But one new vendor that wants to make some waves in the Open RAN arena is Samsung Networks.

The Korean electronics giant has struck Open RAN partnerships with Dish Wireless in the US, KDDI in Japan, and more recently Canadian telco Telus Networks. Magnus Ojert, senior vice president, networks business, Samsung Electronics America, told DCD that it sees a real opportunity to stamp its mark in the Open RAN race.

“With Samsung, when we get into a business, we don't want to be either the fourth or third best player,” Ojert says.

“We ultimately want to be the number one, we want to be the best, or the top vendor in the world.”

The Open RAN approach makes this possible, Ojert says. He believes it has opened the market up for a number of different players, including chip companies and software companies which wouldn’t have usually been involved in the network buildout.

Samsung stand MWC
Samsung has ambitions to compete for top spot in Open RAN market – Samsung Networks

5G Advanced in Malaysia

With 5G now commonplace in multiple markets around the world, attention has turned to 5G Advanced (5G-A), or 5.5G as some have labeled it.

5G-A is tipped to drive AI-based capabilities to 5G RAN, core, and operation domains.

Chinese vendor Huawei was talking particularly loud about the technology, a few days after it revealed it had worked with Malaysian telco Maxis to complete the first 5G-Advanced technology trial in the country and Southeast Asia.

Huawei boasted that it was able to demonstrate peak speeds of up to 8Gbps.

For context, Opensignal revealed in a study last year that South Korea has the fastest average 5G download speeds at 432.5Mbps.

It wasn’t just Huawei talking about 5G-A, Ericsson also waded into the discussion. Once again the 5G Advanced conversation centered around Malaysia, with Ericsson signing an MoU with Malaysia's Digital Nasional Berhad (DNB) to deploy 5G-A in the country.

Ericsson is the network provider for the DNB, which is Malaysia’s first shared 5G network.

"This new '5G Advanced' technology will bring advanced radio security, superior user experience, and enterprise capabilities, as well as empowering sustainability through enhanced energy management," claimed Nasution Mohamed, chief operating officer at DNB.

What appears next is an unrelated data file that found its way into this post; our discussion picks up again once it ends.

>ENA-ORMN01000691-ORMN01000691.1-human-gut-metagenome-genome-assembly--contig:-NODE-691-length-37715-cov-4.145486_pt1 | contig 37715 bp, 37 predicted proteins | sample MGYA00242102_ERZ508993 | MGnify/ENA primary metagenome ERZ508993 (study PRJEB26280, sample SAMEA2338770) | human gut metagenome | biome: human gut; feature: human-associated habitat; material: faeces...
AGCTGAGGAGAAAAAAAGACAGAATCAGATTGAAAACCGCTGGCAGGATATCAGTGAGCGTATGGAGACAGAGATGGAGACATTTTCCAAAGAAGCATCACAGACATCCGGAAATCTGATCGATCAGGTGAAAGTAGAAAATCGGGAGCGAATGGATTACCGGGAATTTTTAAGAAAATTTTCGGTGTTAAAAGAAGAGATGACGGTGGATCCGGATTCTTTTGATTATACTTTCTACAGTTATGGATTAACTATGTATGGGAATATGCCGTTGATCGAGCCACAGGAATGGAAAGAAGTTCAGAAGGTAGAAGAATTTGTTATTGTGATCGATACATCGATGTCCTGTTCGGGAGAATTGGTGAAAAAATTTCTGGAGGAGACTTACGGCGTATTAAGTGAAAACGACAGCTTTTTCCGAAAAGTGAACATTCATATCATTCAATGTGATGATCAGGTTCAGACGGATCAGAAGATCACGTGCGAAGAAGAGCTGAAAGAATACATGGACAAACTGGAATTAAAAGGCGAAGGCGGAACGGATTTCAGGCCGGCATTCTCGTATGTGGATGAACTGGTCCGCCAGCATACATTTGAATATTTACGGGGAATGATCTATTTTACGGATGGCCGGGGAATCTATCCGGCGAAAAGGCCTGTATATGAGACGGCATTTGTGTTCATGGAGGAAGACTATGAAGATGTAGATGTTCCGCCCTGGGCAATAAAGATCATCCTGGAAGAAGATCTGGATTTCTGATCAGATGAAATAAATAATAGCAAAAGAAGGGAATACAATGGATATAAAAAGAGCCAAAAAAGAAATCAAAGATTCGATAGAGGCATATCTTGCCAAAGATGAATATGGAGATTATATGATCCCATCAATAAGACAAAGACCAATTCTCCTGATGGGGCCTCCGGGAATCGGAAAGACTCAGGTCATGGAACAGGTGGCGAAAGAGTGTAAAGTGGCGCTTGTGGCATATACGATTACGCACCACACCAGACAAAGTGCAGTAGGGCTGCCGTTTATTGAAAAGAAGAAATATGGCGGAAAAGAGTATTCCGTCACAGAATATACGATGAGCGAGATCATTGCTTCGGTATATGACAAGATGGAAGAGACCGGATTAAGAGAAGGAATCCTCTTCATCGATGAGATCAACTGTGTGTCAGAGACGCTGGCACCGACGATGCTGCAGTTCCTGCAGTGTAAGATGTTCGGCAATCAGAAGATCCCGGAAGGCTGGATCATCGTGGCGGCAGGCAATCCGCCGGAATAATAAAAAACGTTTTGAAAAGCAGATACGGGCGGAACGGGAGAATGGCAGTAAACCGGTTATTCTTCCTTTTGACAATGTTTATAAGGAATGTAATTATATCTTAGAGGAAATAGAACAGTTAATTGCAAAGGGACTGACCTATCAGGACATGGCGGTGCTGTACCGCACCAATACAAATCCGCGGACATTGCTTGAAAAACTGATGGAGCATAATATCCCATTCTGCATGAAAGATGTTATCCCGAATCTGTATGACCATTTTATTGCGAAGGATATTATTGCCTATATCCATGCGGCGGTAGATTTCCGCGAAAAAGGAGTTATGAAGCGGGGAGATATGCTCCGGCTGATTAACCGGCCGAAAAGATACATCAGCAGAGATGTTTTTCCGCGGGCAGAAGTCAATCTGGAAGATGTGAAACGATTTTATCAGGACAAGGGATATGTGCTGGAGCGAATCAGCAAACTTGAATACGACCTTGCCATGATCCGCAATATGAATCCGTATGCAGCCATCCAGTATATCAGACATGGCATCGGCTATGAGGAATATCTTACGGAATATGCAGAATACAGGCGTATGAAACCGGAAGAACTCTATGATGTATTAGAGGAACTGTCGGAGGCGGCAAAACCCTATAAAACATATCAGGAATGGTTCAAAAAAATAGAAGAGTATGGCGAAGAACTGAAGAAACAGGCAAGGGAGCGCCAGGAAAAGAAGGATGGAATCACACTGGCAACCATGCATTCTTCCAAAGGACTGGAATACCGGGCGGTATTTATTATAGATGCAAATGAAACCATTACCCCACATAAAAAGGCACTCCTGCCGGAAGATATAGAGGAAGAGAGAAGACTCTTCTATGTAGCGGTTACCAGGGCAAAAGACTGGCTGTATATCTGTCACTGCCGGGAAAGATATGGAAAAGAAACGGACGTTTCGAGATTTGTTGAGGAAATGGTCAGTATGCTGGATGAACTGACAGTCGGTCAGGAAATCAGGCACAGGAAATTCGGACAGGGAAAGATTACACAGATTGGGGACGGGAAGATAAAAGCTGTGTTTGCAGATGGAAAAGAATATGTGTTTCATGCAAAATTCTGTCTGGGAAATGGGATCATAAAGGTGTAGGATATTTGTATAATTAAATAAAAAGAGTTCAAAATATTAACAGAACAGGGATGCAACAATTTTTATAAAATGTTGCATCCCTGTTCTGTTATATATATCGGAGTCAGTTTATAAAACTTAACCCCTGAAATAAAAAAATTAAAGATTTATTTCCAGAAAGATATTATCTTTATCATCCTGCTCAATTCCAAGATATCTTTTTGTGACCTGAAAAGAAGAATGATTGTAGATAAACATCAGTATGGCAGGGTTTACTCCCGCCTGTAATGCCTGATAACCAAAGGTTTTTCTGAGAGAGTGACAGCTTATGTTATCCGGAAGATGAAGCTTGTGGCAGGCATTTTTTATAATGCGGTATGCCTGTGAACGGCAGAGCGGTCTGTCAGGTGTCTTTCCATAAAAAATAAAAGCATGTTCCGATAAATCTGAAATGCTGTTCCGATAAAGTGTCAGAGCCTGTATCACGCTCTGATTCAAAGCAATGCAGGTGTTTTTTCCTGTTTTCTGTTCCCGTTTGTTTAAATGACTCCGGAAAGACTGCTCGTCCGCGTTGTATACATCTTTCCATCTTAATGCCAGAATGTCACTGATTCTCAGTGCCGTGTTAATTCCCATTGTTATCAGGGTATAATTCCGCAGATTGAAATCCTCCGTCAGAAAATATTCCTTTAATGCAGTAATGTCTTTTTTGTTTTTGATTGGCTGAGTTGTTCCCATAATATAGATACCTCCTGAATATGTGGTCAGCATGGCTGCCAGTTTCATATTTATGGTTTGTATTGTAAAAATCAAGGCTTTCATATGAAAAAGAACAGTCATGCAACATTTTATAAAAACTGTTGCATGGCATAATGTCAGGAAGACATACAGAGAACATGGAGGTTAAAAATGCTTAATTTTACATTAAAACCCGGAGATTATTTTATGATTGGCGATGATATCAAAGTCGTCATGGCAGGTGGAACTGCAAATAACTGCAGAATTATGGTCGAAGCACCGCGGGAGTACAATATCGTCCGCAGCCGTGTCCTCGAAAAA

Spectrum splits opinion

It’s not a telecoms conference without a discussion about spectrum, and this year’s show was no different.

Thierry Breton, the European Commissioner for Internal Markets, was even drawn into the conversation on spectrum allocation, which is always a divisive issue.

“European businesses and citizens are always at the center of our ambition, but we must balance the focus with the need for a competitive and modern economy,” Breton said.

“We should have the same spectrum policy throughout Europe and push for more timely and affordable options."

Breton says the mobile industry needs to do better with the allocation of 6G spectrum.

"In regard to 6G, we cannot afford to encounter delays in the spectrum licensing process with huge disparities in timelines between member states," Breton said.

"We cannot tolerate the same outcome as for 5G where the process is still not complete after eight years. “Investment is needed now to bridge the gap. No less than €200 billion ($216bn) [is] needed over the next five to six years, and this is only for completing the rollout of 5G," he added.

A separate debate on how much spectrum is required for 6G was also held during MWC. This saw Doug Kirkpatrick, president and CEO at radio-unit maker Eridan, argue that the existing spectrum should be repurposed.

“From a technology perspective, we don’t need any more spectrum," Kirkpatrick told delegates. "The challenge is not the spectrum, the challenge is pushing the technologists to push the pieces that you need, we probably have the spectrum in the wrong places.

"We need to think more about what kind of spectrum we want to use for what kind of applications. Moving applications from one spectrum to another is not a zero-sum game; you’re going to have a transition period in between. So we will likely need some intermediate spectrum in order to make those movements happen, but when we’re done, the answer should be zero.”

Driverless delivery vehicle
A driverless delivery vehicle on show at Huawei's stand – Paul Lipscombe

What next?

The industry is very much in its 5G era now, be that through the 5G standalone deployments, various spectrum launches, and Open RAN architecture underpinning these networks.

Next up is 6G, and although it’s not expected to launch commercially before the end of the decade, that doesn’t mean it’s not being discussed.

“6G is still very raw,” says Youssef Latoyef, VP head of strategy and portfolio and cloud services at Ericsson. “The bulk of 6G will be on the radio side.

“From a core perspective, we look at 6G as a bit of an evolution of 5G, especially on the standalone core. So for us, it's about how we continue driving and leveraging the capabilities we introduced in standalone to apply to the 6G networks.”

For many, AI will make more of an impact on the telecoms industry when 6G becomes a reality. For now, it’s a waiting game, but there’s a good chance there will be more 6G talk at next year’s show.